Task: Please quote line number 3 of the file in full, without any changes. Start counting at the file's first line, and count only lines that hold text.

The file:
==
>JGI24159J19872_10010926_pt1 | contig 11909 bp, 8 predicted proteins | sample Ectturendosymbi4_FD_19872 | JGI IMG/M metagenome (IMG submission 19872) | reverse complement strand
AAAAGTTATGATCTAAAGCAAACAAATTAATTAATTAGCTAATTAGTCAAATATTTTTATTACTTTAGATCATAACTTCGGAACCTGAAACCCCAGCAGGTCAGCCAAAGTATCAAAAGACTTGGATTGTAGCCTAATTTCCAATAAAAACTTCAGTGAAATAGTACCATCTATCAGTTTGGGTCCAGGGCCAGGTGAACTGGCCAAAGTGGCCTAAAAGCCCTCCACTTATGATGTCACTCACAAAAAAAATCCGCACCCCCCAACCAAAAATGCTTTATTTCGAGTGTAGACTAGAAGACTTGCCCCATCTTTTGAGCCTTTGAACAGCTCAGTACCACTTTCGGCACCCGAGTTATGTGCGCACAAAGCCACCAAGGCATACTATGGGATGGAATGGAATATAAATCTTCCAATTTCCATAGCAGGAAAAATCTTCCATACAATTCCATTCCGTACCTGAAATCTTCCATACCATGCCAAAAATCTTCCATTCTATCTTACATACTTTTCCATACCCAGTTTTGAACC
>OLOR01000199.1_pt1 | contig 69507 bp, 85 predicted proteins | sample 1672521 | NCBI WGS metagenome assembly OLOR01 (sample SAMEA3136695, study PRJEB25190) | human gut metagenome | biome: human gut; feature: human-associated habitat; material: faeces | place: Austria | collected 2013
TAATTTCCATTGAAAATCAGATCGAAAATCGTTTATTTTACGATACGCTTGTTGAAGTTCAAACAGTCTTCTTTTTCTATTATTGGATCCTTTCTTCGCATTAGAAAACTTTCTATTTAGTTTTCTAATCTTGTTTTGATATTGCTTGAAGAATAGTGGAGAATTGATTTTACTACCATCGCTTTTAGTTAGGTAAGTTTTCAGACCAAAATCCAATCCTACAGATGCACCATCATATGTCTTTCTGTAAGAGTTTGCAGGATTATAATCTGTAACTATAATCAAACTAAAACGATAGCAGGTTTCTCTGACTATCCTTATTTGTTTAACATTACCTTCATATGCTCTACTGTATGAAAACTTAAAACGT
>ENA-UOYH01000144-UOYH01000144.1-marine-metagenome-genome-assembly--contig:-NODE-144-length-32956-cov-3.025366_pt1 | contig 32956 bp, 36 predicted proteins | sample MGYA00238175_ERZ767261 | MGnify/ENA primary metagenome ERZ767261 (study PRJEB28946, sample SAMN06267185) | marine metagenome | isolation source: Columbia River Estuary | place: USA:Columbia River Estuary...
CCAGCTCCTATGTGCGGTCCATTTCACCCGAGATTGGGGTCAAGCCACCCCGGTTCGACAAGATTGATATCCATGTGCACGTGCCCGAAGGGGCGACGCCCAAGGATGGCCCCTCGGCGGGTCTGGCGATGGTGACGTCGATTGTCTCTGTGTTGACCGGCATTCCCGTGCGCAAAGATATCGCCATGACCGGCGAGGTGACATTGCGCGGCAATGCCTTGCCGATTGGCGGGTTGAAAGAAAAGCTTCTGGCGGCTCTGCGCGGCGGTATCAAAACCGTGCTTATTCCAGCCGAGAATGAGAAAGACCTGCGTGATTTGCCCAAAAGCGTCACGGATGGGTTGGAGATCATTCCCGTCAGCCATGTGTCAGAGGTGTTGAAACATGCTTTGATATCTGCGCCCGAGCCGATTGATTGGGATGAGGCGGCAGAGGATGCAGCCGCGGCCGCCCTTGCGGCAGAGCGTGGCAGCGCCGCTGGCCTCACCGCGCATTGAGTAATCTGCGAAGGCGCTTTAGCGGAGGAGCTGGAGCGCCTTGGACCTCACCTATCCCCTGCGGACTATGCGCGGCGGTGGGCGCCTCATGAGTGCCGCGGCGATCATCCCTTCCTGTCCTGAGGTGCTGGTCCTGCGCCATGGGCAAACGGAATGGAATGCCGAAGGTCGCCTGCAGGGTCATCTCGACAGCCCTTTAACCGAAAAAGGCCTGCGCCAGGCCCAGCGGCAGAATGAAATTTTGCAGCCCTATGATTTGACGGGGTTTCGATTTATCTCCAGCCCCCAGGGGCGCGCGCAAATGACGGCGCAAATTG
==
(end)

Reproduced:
>OLOR01000199.1_pt1 | contig 69507 bp, 85 predicted proteins | sample 1672521 | NCBI WGS metagenome assembly OLOR01 (sample SAMEA3136695, study PRJEB25190) | human gut metagenome | biome: human gut; feature: human-associated habitat; material: faeces | place: Austria | collected 2013